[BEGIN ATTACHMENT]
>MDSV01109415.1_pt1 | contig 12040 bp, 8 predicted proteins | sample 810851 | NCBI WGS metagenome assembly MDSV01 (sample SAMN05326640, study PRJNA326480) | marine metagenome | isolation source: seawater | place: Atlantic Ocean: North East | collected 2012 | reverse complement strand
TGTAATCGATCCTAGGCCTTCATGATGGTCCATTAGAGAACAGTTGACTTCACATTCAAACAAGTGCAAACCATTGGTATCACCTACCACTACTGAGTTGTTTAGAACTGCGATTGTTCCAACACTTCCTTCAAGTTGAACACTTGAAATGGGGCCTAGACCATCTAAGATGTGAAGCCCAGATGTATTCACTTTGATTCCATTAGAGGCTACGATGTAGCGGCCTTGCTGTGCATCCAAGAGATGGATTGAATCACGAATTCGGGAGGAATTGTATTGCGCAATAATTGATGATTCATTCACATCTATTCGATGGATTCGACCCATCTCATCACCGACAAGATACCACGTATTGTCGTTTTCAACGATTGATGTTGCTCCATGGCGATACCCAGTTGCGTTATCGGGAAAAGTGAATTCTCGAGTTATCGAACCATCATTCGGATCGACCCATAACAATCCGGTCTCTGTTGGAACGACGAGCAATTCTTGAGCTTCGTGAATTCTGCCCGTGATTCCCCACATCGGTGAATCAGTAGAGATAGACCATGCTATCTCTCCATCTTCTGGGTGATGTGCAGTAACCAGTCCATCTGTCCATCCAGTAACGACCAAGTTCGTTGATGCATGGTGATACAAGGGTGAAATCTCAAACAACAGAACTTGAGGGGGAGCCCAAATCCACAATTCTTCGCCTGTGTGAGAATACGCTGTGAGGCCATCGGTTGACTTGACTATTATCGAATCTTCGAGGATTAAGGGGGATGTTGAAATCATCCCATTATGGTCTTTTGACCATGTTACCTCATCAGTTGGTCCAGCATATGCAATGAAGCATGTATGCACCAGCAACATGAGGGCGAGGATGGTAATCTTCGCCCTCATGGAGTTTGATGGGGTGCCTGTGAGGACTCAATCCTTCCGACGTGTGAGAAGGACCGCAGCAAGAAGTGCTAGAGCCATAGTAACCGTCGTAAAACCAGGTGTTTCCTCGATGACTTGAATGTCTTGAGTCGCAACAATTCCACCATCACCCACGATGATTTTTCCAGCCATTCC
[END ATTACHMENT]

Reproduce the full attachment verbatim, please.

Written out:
>MDSV01109415.1_pt1 | contig 12040 bp, 8 predicted proteins | sample 810851 | NCBI WGS metagenome assembly MDSV01 (sample SAMN05326640, study PRJNA326480) | marine metagenome | isolation source: seawater | place: Atlantic Ocean: North East | collected 2012 | reverse complement strand
TGTAATCGATCCTAGGCCTTCATGATGGTCCATTAGAGAACAGTTGACTTCACATTCAAACAAGTGCAAACCATTGGTATCACCTACCACTACTGAGTTGTTTAGAACTGCGATTGTTCCAACACTTCCTTCAAGTTGAACACTTGAAATGGGGCCTAGACCATCTAAGATGTGAAGCCCAGATGTATTCACTTTGATTCCATTAGAGGCTACGATGTAGCGGCCTTGCTGTGCATCCAAGAGATGGATTGAATCACGAATTCGGGAGGAATTGTATTGCGCAATAATTGATGATTCATTCACATCTATTCGATGGATTCGACCCATCTCATCACCGACAAGATACCACGTATTGTCGTTTTCAACGATTGATGTTGCTCCATGGCGATACCCAGTTGCGTTATCGGGAAAAGTGAATTCTCGAGTTATCGAACCATCATTCGGATCGACCCATAACAATCCGGTCTCTGTTGGAACGACGAGCAATTCTTGAGCTTCGTGAATTCTGCCCGTGATTCCCCACATCGGTGAATCAGTAGAGATAGACCATGCTATCTCTCCATCTTCTGGGTGATGTGCAGTAACCAGTCCATCTGTCCATCCAGTAACGACCAAGTTCGTTGATGCATGGTGATACAAGGGTGAAATCTCAAACAACAGAACTTGAGGGGGAGCCCAAATCCACAATTCTTCGCCTGTGTGAGAATACGCTGTGAGGCCATCGGTTGACTTGACTATTATCGAATCTTCGAGGATTAAGGGGGATGTTGAAATCATCCCATTATGGTCTTTTGACCATGTTACCTCATCAGTTGGTCCAGCATATGCAATGAAGCATGTATGCACCAGCAACATGAGGGCGAGGATGGTAATCTTCGCCCTCATGGAGTTTGATGGGGTGCCTGTGAGGACTCAATCCTTCCGACGTGTGAGAAGGACCGCAGCAAGAAGTGCTAGAGCCATAGTAACCGTCGTAAAACCAGGTGTTTCCTCGATGACTTGAATGTCTTGAGTCGCAACAATTCCACCATCACCCACGATGATTTTTCCAGCCATTCC